Battle of Dresden
|Battle of Dresden|
|Part of the War of the Sixth Coalition|
Battle of Dresden
|French Empire|| Austria
|Commanders and leaders|
|Édouard Adolphe Casimir Joseph Mortier||
Frederick William III
|Casualties and losses|
|10,000 dead or wounded||38,000 dead, wounded, or captured,
The Battle of Dresden was fought on 26–27 August 1813 around Dresden, Germany, resulting in a French victory under Napoleon against forces of the Sixth Coalition of Austrians, Russians and Prussians under Field Marshal Schwartzenberg. However, Napoleon's victory was not as complete as it could have been. Substantial pursuit was not undertaken after the battle, and the flanking corps was surrounded and forced to surrender a few days later at the Battle of Kulm.
On 16 August, Napoleon had sent Marshal Saint-Cyr's corps to fortify and hold Dresden in order to hinder allied movements and to serve as a possible base for his own manoeuvres. He planned to strike against the interior lines of his enemies and defeat them in detail, before they could combine their full strength. He had some 300,000 men 800 cannons against allied forces totaling over 450,000 and 1200 cannons. But the Coalition avoided battle with Napoleon himself, choosing to attack his subordinate commanders instead (see the Trachenberg Plan). On 23 August, at the Battle of Grossbeeren, south of Berlin, Crown Prince Charles of Sweden (formerly French Marshal Bernadotte, Napoleon's own Marshal) defeated his old comrade Marshal Oudinot. And on 26 August, Prussian Marshal Blücher defeated Marshal MacDonald at the Katzbach.
On the same day as Katzbach, Karl Philipp Fürst zu Schwarzenberg, the commander of the Austrian force of over 200,000 men of the Austrian Army of Bohemia and accompanied by Francis II, Alexander I, and Frederick William III, attacked Saint-Cyr. In Dresden, French infantry manned the various redoubts and defensive positions. They hoped to last long enough for reinforcements to arrive. Sure enough, they got their wish. Napoleon arrived quickly and unexpectedly with reinforcements to repel this assault on the city. French counterattacks on the Great Garden in the southeast and on the allied center were successful, and by nightfall the French had regained almost all of Saint-Cyr's original positions. Although outnumbered three to two, Napoleon attacked the following morning (27 August), turned the allied left flank, and won an impressive tactical victory. The flooded Weisseritz cut the left wing of the Allied army, commanded by Johann von Klenau and Ignaz Gyulai, from the main body. Marshal Joachim Murat took advantage of this isolation and inflicted heavy losses on the Austrians. A French participant observed, "Murat.... cut off from the Austrian army Klenau's corps, hurling himself upon it at the head of the carabineers and cuirassiers. .... Nearly all his [Klenau's] battalions were compelled to lay down their arms, and two other divisions of infantry shared their fate." Of Klenau's force, Lieutenant Field Marshal Joseph, Baron von Mesko de Felsö-Kubiny's division of five infantry regiments was surrounded and captured by Murat's cavalry, which amounted to approximately 13,000 men, and 15 colours. Gyulai's divisions also suffered serious losses when they were attacked by Murat's cavalry during a rainstorm. With damp flints and powder, their muskets would not fire and many battalions became an easy prey to the French cuirassiers and dragoons.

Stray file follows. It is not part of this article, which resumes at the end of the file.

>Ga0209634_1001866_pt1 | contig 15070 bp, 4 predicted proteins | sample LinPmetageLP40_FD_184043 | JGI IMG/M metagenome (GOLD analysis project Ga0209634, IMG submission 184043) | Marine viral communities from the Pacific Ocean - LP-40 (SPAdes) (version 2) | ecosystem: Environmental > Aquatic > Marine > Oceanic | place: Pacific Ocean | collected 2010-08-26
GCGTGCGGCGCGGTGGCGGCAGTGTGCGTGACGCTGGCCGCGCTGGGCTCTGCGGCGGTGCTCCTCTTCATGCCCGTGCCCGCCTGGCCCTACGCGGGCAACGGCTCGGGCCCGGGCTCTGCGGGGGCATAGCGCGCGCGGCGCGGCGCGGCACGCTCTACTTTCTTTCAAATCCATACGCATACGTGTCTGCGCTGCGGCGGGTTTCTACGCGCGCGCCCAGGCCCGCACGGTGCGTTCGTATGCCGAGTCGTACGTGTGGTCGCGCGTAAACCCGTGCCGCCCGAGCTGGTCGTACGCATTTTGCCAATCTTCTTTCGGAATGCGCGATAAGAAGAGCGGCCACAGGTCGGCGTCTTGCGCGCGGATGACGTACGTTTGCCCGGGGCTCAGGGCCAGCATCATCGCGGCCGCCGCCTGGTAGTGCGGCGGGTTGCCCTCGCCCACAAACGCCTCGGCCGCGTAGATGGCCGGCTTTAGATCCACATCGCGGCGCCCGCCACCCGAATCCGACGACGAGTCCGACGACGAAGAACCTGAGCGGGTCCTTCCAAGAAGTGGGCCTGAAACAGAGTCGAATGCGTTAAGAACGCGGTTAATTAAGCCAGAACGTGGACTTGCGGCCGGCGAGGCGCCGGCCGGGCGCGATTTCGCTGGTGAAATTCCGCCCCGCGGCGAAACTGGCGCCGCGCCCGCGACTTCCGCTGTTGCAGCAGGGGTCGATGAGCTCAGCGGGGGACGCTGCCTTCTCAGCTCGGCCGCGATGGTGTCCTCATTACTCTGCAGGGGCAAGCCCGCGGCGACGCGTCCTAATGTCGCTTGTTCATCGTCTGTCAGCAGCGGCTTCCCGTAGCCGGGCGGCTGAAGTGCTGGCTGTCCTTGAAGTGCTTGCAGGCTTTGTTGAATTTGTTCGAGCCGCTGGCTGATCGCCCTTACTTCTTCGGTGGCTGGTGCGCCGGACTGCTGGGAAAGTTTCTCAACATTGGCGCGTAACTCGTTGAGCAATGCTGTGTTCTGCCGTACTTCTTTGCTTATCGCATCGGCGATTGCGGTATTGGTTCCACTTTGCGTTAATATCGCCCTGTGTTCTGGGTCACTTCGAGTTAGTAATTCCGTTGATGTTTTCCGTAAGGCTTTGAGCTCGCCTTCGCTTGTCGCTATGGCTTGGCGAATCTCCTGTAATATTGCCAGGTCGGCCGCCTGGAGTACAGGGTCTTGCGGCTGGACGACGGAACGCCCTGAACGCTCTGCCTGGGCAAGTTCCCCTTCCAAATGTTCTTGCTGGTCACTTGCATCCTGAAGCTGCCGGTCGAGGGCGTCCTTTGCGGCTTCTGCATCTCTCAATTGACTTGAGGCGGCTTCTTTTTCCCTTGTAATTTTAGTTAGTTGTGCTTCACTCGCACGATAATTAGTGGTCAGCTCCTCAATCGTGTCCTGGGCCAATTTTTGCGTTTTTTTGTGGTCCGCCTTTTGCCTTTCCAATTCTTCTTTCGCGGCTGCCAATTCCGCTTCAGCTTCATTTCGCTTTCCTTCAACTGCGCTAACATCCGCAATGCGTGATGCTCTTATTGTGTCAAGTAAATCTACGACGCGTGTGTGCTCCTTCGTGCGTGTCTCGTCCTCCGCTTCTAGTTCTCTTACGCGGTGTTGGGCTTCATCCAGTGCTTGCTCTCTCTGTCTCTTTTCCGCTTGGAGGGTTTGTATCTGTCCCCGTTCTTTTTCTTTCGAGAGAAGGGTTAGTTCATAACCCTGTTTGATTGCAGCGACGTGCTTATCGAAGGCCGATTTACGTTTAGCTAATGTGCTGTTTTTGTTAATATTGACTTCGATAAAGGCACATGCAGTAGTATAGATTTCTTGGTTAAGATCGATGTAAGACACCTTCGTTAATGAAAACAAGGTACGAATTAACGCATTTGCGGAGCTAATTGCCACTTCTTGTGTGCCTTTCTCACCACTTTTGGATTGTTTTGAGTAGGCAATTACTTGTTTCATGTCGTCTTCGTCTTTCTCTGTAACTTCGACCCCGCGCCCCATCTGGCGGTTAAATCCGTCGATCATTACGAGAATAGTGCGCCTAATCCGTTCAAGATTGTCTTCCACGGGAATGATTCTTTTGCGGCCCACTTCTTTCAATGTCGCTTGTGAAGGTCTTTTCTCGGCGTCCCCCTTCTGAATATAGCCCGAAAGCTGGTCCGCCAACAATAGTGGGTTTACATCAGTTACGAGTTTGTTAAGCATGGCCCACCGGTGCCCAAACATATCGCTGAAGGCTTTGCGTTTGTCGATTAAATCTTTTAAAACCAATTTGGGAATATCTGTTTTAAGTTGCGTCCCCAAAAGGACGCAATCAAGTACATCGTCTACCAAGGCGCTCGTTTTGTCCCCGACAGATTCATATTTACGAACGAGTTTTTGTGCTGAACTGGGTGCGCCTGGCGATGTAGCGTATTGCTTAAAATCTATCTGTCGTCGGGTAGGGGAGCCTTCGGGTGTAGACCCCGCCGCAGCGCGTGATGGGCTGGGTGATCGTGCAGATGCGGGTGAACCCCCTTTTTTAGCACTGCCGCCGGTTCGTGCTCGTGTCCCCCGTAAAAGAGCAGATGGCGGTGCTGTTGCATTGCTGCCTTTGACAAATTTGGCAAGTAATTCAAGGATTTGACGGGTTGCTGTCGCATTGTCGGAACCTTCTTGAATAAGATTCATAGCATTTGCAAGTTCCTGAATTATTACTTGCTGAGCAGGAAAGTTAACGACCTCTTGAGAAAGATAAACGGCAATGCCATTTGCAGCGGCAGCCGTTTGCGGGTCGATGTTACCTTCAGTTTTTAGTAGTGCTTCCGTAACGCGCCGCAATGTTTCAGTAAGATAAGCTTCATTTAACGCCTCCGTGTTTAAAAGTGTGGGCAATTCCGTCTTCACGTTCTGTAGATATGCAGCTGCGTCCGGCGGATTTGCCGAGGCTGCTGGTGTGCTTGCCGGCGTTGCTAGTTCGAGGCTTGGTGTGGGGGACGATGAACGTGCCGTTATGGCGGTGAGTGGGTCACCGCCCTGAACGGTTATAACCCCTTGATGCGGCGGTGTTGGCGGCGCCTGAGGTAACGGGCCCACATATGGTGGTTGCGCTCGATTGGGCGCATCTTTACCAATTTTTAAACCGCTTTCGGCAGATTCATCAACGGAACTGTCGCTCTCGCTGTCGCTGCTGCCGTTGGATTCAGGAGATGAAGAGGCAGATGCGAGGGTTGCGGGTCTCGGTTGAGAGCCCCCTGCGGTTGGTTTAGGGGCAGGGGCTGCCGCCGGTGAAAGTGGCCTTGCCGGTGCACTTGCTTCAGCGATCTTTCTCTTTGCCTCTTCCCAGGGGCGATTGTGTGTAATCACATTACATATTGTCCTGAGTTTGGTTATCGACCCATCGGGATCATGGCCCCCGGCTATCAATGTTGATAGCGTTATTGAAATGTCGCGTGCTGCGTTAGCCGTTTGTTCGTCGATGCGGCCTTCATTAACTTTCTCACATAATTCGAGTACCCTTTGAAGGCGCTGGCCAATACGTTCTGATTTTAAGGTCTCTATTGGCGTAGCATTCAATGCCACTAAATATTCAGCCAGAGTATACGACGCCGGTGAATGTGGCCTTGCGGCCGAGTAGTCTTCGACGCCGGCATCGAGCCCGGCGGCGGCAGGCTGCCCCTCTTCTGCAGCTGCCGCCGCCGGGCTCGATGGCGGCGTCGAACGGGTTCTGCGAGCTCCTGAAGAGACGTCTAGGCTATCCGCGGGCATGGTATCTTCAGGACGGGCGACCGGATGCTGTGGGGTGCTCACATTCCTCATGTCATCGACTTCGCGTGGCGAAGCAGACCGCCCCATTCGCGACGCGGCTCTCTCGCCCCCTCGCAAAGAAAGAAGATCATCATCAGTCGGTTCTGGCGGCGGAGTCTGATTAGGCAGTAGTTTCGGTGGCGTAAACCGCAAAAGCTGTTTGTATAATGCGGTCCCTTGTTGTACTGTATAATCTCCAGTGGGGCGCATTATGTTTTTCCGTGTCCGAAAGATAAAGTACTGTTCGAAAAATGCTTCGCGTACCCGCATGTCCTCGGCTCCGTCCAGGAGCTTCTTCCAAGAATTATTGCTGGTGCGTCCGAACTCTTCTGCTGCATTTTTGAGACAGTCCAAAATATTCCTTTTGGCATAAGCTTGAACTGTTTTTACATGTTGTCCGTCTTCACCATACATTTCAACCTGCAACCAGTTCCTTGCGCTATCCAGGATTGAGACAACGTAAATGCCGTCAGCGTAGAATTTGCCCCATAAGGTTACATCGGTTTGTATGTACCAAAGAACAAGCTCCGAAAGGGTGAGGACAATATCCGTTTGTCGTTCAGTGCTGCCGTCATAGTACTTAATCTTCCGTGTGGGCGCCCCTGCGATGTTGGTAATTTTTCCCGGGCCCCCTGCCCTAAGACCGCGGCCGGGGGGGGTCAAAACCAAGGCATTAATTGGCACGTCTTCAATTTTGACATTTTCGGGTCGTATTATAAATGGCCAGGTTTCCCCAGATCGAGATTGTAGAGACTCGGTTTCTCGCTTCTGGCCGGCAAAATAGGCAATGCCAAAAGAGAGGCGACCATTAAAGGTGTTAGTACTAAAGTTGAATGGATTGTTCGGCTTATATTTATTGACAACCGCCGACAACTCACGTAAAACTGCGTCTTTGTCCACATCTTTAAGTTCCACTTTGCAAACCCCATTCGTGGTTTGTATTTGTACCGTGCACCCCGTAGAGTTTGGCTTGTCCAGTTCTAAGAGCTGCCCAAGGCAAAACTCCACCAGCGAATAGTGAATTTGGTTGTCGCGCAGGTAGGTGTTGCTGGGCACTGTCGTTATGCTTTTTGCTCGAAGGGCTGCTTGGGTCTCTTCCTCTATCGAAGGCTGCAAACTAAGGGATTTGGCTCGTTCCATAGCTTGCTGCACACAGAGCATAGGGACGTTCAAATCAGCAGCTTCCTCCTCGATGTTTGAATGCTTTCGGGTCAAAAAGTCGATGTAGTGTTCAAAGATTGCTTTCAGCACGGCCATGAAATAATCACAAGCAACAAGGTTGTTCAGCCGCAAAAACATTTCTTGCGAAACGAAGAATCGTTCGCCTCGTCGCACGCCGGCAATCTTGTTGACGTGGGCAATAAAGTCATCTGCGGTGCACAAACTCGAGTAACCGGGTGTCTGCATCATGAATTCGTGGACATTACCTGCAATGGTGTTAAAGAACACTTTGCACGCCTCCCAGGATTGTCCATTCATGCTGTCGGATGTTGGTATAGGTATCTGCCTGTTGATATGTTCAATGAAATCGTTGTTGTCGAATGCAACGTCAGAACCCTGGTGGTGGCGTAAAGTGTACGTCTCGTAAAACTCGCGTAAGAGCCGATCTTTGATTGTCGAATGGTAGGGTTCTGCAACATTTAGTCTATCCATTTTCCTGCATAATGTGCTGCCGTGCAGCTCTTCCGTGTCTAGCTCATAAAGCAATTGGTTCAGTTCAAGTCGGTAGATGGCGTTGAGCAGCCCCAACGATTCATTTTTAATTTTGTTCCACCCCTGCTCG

Then suddenly, Napoleon had to leave the field by virtue of a sudden fit of gastric spasma and the failure to follow up on his success allowed Schwarzenberg to withdraw and narrowly escape encirclement. The Coalition had lost some 38,000 men and 40 guns. French casualties totaled around 10,000. Some of Napoleon's officers noted he was "suffering from a violent colic, which had been brought on by the cold rain, to which he had been exposed during the whole of the battle."
|This section does not cite any sources. (August 2012)|
On 27 August, General Vandamme received orders to advance on Pirna and bridge the Elbe there. This was accomplished in a pouring rain, without disturbing the Russians drawn up on the heights of Zehista. This advance by Vandamme resulted in the Battle of Kulm three days later. Interestingly Napoleon's old rival Jean Victor Marie Moreau who had only recently returned from his banishment from the United States was talking to the Tsar (who wished to see Napoleon defeated) and was mortally wounded in the battle and died later on 2 September in Louny.
The author and composer E. T. A. Hoffmann happened to be in Dresden during the battle, being at the time employed by a locally-based orchestra. On 22 August, after the end of the armistice, the Hoffmann Family was forced to relocate from their pleasant house in the suburbs into the town. During the next few days, as the battle raged, they experienced the ongoing bombardments. As Hoffman later recounted, many people were killed by bombs directly in front of him. After the main battle was over, he visited the gory battlefield. His account can be found in Vision auf dem Schlachtfeld bei Dresden.
- Chandler, The Campaigns of Napoleon, pp. 910–911.
- Jean Baptiste Antoine Marcellin de Marbot. The Memoirs of General Baron De Marbot, Volume II,, Chapter 23. Electronic book widely available.
- Smith, p. 445. Mesko was wounded, and retired the following year. Kurdna and Smith, Mesko.
- "Memoirs of the Duke of Rovigo". Peterswald.